I refer to the public criticism and numerous snide remarks made following the government’s work from home directive for areas under conditional movement control order (CMCO), especially in the Klang Valley.
I am not sure what the critics are getting at. Do they want the economy to close again like the first phase of the MCO? Do they have any inkling how much it hurts the economy?
During those few months, lots of businesses were practically crippled. Do critics know how many daily wage earners went to bed with a hungry stomach daily, not just them but their families, including young ones? Can they put themselves in the shoes of those who lost their jobs, some possibly never to be gainfully employed in the foreseeable future due to their age, skillsets and scarcity of work due to the shrinking economy?
Please have a heart! There is a need to balance lives and livelihoods. What’s the big deal about slashing the number of people going to work? For example, if a retail outlet only requires sales staff and some technical support to be around, the rest like administration or human resources personnel only need to spend minimal time at work, if at all.
The whole idea is to cut down the chain of transmission. The fewer people moving around, the lesser the risk of transmission. Let only critical staff be around, provided they adhere strictly to the SOPs.
While armchair critics can poke fun at whether a person needs to be sawed in half if a company strictly follows the 10% attendance rate for a workforce of five, this is no laughing matter for those staring at their fast depleting bank savings, if there’s any left.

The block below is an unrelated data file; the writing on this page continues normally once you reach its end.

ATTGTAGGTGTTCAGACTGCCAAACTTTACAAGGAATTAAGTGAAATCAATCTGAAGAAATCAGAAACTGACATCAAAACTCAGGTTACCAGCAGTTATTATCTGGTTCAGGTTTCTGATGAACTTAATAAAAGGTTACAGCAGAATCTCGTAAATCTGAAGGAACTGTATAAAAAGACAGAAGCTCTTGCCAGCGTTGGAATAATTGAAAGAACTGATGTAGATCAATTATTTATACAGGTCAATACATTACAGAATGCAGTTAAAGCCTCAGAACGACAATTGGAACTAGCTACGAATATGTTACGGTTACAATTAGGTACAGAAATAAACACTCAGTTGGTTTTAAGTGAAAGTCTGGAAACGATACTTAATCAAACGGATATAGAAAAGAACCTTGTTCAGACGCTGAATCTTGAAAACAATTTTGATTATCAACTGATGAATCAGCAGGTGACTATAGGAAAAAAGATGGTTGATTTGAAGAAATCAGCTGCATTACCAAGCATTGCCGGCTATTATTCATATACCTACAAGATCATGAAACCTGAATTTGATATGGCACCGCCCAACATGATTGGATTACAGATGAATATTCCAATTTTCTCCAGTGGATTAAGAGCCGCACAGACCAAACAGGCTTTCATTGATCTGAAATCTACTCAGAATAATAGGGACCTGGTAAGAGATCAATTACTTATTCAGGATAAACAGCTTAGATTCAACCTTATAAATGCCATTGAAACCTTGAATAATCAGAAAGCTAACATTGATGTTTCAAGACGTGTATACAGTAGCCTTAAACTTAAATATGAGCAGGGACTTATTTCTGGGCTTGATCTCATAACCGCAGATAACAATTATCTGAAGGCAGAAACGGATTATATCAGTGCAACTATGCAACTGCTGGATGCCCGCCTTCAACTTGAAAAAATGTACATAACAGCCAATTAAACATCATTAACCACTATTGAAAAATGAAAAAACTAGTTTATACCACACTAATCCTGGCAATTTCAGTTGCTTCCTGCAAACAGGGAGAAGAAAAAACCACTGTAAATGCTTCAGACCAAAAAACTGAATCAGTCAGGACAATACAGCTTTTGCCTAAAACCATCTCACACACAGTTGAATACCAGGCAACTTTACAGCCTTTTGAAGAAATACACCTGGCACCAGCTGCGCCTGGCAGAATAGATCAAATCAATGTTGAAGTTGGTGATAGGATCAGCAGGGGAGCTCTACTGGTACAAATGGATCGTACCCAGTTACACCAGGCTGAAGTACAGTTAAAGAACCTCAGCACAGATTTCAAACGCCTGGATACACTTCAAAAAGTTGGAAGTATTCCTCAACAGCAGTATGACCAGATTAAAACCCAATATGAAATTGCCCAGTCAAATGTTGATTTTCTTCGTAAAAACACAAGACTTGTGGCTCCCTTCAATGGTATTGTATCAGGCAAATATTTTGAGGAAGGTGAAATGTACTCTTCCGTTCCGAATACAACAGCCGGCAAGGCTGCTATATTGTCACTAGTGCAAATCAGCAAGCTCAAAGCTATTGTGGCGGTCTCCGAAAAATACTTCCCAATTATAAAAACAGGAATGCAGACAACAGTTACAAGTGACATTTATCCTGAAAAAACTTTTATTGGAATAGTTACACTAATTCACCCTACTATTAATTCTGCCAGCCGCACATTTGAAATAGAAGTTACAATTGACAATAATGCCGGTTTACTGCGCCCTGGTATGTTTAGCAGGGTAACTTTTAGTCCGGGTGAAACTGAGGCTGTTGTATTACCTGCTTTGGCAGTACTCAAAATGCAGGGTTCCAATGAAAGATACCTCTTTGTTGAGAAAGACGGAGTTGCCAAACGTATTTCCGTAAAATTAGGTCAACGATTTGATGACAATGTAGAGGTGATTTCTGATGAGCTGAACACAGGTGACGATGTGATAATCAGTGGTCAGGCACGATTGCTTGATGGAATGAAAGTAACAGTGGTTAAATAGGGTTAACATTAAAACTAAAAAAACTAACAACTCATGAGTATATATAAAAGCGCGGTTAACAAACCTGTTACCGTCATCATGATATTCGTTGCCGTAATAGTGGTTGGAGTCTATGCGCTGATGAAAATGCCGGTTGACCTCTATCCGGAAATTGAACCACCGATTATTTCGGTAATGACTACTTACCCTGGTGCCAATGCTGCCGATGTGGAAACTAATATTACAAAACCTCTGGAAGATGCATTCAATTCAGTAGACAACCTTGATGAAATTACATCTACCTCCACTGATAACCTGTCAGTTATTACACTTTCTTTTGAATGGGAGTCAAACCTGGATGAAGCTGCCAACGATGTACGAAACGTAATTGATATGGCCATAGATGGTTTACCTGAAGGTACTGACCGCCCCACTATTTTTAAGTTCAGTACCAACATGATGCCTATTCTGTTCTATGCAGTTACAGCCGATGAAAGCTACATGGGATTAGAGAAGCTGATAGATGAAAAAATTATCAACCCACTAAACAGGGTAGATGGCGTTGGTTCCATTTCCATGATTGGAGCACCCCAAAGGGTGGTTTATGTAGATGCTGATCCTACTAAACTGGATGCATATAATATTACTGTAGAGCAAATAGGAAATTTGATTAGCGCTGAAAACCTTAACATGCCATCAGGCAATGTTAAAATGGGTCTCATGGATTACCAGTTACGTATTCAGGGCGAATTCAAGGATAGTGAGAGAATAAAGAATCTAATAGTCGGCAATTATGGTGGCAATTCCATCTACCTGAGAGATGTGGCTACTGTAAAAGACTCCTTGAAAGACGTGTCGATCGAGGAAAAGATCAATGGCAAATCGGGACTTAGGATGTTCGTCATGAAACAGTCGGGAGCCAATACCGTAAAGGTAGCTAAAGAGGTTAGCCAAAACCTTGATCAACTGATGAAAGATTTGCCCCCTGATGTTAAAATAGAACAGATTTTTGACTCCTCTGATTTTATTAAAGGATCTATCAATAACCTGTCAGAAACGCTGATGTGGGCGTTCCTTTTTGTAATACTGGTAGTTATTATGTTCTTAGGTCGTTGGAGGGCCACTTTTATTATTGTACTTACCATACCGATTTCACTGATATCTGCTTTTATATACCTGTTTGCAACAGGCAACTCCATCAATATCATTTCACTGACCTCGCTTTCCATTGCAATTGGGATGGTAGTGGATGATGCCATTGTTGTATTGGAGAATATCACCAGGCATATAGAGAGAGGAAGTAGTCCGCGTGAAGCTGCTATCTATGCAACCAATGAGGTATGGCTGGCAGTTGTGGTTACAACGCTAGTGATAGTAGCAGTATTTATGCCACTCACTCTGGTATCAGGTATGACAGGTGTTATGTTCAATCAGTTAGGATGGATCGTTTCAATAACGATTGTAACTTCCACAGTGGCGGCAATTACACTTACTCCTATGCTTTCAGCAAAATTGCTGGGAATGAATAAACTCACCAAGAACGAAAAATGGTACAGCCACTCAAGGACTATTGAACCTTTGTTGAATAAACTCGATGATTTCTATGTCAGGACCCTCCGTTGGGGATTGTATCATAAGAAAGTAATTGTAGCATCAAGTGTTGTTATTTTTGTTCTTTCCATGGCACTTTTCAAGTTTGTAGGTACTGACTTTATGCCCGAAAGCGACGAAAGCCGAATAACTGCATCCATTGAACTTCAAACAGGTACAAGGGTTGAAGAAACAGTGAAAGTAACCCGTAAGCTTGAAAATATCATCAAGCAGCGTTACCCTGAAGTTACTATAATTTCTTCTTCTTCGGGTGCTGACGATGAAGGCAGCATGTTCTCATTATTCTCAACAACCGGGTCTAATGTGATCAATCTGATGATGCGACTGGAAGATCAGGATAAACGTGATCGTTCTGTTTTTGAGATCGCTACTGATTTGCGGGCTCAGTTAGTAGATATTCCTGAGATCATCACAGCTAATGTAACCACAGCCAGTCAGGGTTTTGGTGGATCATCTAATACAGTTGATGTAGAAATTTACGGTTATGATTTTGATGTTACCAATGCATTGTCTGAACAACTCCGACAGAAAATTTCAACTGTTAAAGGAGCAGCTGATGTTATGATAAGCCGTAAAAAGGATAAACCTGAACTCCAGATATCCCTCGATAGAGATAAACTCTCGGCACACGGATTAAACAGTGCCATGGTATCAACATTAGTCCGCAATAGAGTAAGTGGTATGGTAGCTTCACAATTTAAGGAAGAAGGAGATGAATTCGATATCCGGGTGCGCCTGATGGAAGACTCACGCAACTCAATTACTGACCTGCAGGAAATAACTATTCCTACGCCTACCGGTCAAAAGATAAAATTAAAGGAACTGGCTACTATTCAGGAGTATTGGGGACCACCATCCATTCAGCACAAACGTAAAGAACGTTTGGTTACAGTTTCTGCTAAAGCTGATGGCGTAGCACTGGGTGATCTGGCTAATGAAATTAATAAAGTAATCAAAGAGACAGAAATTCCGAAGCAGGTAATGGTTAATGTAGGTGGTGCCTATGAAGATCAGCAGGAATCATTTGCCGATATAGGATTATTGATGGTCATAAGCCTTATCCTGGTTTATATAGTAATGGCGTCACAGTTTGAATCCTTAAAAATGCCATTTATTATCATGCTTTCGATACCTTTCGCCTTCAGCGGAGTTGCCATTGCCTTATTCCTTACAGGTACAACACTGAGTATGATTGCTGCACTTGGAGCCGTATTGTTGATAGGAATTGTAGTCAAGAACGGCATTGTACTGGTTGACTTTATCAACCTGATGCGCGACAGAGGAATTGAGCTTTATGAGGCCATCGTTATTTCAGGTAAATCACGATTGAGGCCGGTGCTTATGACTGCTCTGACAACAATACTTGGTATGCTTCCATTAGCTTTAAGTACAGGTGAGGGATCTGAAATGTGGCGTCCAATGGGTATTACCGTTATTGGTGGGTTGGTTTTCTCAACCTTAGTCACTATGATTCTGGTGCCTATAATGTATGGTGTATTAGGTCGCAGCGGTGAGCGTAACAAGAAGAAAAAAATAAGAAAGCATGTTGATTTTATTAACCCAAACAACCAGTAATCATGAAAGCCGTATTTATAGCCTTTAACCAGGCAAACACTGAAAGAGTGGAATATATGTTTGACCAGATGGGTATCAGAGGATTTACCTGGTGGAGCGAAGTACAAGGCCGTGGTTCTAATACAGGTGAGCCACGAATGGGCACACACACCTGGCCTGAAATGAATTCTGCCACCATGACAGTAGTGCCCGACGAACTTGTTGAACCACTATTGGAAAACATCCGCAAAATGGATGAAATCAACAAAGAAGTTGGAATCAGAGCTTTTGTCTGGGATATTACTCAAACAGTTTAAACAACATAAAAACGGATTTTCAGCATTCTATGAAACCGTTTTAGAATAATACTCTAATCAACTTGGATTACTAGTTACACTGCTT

Businesses are hard hit, and this spills over to the job market. The government is doing its best to stop the economy from going into a tailspin.
As it is, the government already has its hands full battling the Covid-19 pandemic. Despite the staggering figures, we appear to be winning, as the R naught infection rate dips and the restrictions on movement bear results.
During such an unprecedented crisis, let’s set aside our differences and focus on the bigger picture. We are walking a thin line between lives and livelihoods. The last thing we need is for some of us to throw a hissy fit that could distract our efforts and plunge us into an economic and public health disaster.
The views expressed in this article are those of the author(s) and do not necessarily reflect the position of MalaysiaNow.